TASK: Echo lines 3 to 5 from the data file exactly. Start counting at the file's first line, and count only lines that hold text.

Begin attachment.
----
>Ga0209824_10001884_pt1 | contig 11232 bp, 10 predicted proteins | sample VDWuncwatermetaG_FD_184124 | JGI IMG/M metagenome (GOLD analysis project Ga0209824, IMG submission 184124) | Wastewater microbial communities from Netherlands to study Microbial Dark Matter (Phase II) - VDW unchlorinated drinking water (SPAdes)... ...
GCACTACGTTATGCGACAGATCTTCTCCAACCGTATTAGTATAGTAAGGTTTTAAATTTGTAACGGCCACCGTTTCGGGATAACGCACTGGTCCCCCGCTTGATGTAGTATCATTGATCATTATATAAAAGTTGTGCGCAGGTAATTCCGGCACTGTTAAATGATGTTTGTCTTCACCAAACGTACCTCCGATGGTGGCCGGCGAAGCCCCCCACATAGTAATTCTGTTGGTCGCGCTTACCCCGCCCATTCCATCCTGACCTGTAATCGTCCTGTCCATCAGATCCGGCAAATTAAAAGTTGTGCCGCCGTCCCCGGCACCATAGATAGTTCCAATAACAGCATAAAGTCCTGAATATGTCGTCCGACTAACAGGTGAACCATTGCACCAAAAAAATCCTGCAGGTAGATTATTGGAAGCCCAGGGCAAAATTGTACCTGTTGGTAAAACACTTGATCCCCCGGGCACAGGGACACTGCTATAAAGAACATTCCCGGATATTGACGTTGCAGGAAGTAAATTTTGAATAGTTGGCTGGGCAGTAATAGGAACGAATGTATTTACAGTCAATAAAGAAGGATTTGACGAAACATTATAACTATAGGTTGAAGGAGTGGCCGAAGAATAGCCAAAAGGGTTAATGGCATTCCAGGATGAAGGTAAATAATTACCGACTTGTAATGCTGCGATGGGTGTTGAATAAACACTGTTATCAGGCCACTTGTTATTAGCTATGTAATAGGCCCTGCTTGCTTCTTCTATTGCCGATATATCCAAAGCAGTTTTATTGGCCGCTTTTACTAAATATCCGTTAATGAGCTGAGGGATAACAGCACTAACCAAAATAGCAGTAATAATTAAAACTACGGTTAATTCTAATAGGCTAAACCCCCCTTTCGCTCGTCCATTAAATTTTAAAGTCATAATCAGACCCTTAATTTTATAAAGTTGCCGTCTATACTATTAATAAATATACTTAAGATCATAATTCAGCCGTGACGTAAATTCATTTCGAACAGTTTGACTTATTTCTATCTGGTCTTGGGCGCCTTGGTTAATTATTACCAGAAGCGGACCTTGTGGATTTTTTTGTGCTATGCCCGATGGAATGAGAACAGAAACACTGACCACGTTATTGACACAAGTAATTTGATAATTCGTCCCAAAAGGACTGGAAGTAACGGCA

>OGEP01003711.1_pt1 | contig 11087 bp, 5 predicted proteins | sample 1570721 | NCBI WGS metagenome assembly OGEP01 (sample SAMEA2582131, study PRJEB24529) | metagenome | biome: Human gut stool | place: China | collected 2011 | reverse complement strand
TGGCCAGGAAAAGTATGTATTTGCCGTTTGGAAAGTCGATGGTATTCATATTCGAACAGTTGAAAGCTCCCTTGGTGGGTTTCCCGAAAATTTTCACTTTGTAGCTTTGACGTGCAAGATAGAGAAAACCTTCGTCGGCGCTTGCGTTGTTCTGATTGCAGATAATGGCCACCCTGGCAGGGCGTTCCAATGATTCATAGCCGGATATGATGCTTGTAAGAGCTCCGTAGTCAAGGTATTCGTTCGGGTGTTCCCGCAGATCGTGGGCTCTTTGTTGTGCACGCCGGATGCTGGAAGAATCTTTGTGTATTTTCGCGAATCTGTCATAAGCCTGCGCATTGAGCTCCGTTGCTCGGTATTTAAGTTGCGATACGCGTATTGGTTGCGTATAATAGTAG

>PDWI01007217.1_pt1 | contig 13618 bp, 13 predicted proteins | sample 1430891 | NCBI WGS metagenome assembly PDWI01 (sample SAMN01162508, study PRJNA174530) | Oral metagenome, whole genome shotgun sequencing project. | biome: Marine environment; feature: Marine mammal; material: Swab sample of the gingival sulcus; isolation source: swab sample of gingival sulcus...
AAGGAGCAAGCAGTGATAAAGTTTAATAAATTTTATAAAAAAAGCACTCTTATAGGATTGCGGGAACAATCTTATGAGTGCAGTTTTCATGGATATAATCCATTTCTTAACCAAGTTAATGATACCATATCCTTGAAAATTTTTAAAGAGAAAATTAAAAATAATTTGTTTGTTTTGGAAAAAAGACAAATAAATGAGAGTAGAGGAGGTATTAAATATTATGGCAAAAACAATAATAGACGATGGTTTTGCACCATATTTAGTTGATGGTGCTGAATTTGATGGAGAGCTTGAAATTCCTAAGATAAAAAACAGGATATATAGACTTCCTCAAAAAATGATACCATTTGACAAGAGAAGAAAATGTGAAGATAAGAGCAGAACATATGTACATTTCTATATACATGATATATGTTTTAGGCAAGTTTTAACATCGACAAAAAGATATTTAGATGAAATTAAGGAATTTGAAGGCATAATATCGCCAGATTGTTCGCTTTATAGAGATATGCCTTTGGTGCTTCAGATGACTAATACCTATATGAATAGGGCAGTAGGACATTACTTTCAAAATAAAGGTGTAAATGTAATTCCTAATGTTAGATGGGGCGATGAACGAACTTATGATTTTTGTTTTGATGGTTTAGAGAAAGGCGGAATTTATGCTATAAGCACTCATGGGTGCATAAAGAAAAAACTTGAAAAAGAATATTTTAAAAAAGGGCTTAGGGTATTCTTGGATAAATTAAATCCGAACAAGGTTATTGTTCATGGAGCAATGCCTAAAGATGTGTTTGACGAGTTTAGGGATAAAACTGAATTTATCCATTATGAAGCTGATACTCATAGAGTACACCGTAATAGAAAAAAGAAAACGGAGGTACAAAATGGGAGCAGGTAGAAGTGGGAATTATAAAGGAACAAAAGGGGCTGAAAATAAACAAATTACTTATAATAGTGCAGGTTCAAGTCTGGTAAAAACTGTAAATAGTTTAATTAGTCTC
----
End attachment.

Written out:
>OGEP01003711.1_pt1 | contig 11087 bp, 5 predicted proteins | sample 1570721 | NCBI WGS metagenome assembly OGEP01 (sample SAMEA2582131, study PRJEB24529) | metagenome | biome: Human gut stool | place: China | collected 2011 | reverse complement strand
TGGCCAGGAAAAGTATGTATTTGCCGTTTGGAAAGTCGATGGTATTCATATTCGAACAGTTGAAAGCTCCCTTGGTGGGTTTCCCGAAAATTTTCACTTTGTAGCTTTGACGTGCAAGATAGAGAAAACCTTCGTCGGCGCTTGCGTTGTTCTGATTGCAGATAATGGCCACCCTGGCAGGGCGTTCCAATGATTCATAGCCGGATATGATGCTTGTAAGAGCTCCGTAGTCAAGGTATTCGTTCGGGTGTTCCCGCAGATCGTGGGCTCTTTGTTGTGCACGCCGGATGCTGGAAGAATCTTTGTGTATTTTCGCGAATCTGTCATAAGCCTGCGCATTGAGCTCCGTTGCTCGGTATTTAAGTTGCGATACGCGTATTGGTTGCGTATAATAGTAG

>PDWI01007217.1_pt1 | contig 13618 bp, 13 predicted proteins | sample 1430891 | NCBI WGS metagenome assembly PDWI01 (sample SAMN01162508, study PRJNA174530) | Oral metagenome, whole genome shotgun sequencing project. | biome: Marine environment; feature: Marine mammal; material: Swab sample of the gingival sulcus; isolation source: swab sample of gingival sulcus...